State Park - Texas
Kickapoo Caverns is located 22 miles north of Brackettville, Texas, straddling the Kinney and Edwards county line. Interesting features of the park include 20 known caves, two of which are large enough to be significant. Kickapoo Cavern is approximately .25 mile in length (1400 feet). It contains 14 miles of mountain biking trails, and 18 miles of undesignated hiking and birding trails.
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Kickapoo Cavern SP https://tpwd.texas.gov/state-parks/kickapoo-cavern https://en.wikipedia.org/wiki/Kickapoo_Cavern_State_Park Kickapoo Caverns is located 22 miles north of Brackettville, Texas, straddling the Kinney and Edwards county line. Interesting features of the park include 20 known caves, two of which are large enough to be significant. Kickapoo Cavern is approximately .25 mile in length (1400 feet). It contains 14 miles of mountain biking trails, and 18 miles of undesignated hiking and birding trails.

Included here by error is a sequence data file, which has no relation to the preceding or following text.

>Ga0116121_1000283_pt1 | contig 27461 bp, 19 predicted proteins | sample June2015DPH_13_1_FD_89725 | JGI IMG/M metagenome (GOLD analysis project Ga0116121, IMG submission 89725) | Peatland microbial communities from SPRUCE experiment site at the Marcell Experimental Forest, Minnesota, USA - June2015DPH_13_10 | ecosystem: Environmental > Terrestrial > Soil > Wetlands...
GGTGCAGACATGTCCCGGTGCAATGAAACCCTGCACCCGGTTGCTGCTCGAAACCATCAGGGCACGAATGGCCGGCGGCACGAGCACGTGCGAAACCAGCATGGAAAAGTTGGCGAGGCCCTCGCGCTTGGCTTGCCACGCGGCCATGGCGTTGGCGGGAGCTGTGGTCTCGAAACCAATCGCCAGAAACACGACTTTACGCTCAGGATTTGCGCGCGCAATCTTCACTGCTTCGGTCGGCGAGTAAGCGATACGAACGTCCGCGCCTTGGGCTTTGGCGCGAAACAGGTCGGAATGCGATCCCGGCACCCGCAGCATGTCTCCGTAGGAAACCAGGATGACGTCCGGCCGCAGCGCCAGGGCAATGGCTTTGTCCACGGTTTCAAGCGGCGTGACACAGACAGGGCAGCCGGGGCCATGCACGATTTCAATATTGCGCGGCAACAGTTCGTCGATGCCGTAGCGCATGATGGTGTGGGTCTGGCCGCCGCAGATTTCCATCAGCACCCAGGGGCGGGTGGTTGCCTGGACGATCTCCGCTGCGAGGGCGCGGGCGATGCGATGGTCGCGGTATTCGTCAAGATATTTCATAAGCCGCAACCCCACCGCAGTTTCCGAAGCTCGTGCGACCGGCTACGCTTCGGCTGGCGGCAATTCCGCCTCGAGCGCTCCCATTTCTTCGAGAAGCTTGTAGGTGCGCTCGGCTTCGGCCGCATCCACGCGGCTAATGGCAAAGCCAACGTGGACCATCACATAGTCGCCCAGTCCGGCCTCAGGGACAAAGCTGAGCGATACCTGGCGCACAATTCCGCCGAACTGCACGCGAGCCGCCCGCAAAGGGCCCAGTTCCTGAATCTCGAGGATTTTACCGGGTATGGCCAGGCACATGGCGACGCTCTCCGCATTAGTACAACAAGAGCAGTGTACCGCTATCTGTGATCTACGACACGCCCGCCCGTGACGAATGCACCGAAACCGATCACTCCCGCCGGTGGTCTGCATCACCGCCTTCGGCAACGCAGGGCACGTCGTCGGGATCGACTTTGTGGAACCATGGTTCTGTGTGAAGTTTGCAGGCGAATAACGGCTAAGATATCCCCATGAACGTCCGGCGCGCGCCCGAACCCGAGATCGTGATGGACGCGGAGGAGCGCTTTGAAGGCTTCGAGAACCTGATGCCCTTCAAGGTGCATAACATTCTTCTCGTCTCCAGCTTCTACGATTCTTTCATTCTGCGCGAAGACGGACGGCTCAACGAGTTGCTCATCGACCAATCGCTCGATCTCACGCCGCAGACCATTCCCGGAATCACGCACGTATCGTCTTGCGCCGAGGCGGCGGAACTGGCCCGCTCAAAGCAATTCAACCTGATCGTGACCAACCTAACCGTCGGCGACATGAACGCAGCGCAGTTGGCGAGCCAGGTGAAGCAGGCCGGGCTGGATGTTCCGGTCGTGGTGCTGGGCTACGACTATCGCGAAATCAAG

For assistance using this map, contact the park. Kickapoo Cavern #TxStateParks State Park TexasStateParks.org/App 8:30 a.m. – 4:30 p.m. Please proceed directly to headquarters building (3.2 miles ahead) and obtain permits and information. Stu ut-off ave C at C art B ark Ro ad Stuart Bat Cave 1.1 1. 7 m i. (Protected Habitat) Cave is closed year-round. Bat flight viewing March – October. SPEED LIMIT 25 i. MPH .9 m The Long Way Home Trail The Long Way Home Trail Park Entrance mi . Way Long The e Trail Hom in P ( 3 9 miles) Ma .6 mi. /texasparksandwildlife Kickapoo Cavern Road • • • • • • • • • • • • • Headquarters Visitors Center is open from 8:30 a.m. – 4:30 p.m. Park gates are open from 8 a.m. Friday until 5 p.m. on Monday. CHECK OUT time is 12 p.m. or renew permit by 9 a.m. (pending site availability). Park quiet hours are from 10 p.m. – 6 a.m. Pack out all trash. Park does not have dumpsters. For your safety and protection of cave resources, unauthorized entry into caves is prohibited. Avoid bat collisions by keeping a safe distance from flight path. Be quiet during bat flights and do not shine lights at bats. It is illegal to disturb, collect or remove fossils, artifacts, plants or animals from public lands. Vehicles are limited to paved areas only. Pets must remain on leash. Please pick up after them. Pets are not allowed in buildings. Public consumption or display of any alcoholic beverage is prohibited. Gathering of firewood is prohibited. Campfires are permitted only in fire rings. Ice and firewood available by donation at park HQ. 674 i. k (Dry) Cree ore cam Sy 2m 2.4 PRIVATE 3 . mi 1 .65 mi. uth .3 ad i. m 9 m i. 4 te Ro ad mi. 15 2 11 13 Showers Picnic Area Hiking Trail Biking Trail Guided Tours Water Only Sites Full Hookup Sites The Long Way Home Trailhead 3 (2 m ile s) Texas State Parks is a division of the Texas Parks and Wildlife Department. Dump Station Scenic Overlook Bird Blind Wheelchair Accessible 14 Residence 12 Maintenance Seargeant Memorial Trail No Unauthorized Vehicles TPWD receives funds from the USFWS. TPWD prohibits discrimination on the basis of race, color, religion, national origin, disability, age, and gender, pursuant to state and federal law. To request an accommodation or obtain information in an alternative format, please contact TPWD on a Text Telephone (TTY) at (512) 389-8915 or by Relay Texas at 7-1-1 or (800) 735-2989 or by email at email@example.com. If you believe you have been discriminated against by TPWD, please contact TPWD, 4200 Smith School Road, Austin, TX 78744, or the U.S. Fish and Wildlife Service, Office for Diversity and Workforce Management, 5275 Leesburg Pike, Falls Church, VA 22041. © 2020 TPWD PWD MP P4501-147C (2/20) Restrooms Parking Barn ill e Pine Cany on L oop .8 mi. ion Armadillo t c ig e n oC n Trail Lookout o re e k C 1. . mi .4 ta Vis eo Vir Cr ow 6 Ga To Bra c kettv m i. 2.1 Ind o rR ve . o n mi .8 .5 Sites 1, 3, 4, 5 and 7 are Full Hookup 10 So Water Plant 8 5 .7 mi. 2.1 To Park Entrance 7 Seargeant Memorial Trail Headquarters Group Camp 9 Barbado Ridge Trail @TPWDparks @texasparkswildlife LEGEND PLEASE NOTE To Rocks prin gs To protect the Black-capped Vireo and its habitat, visitors are restricted to roads and trails during the breeding season (from March 15 to Sept. 15). N #BetterOutside Headquarters Pine Canyon Loop Trailhead PARK RESERVATIONS TexasStateParks.org ParquesDeTexas.org (512) 389-8900 For bat flight viewing and cave tour information and reservations, call (830) 563-2342 20939 Ranch Road 674 Brackettville, TX 78832 (830) 563-2342 Proud Sponsor of Texas State Parks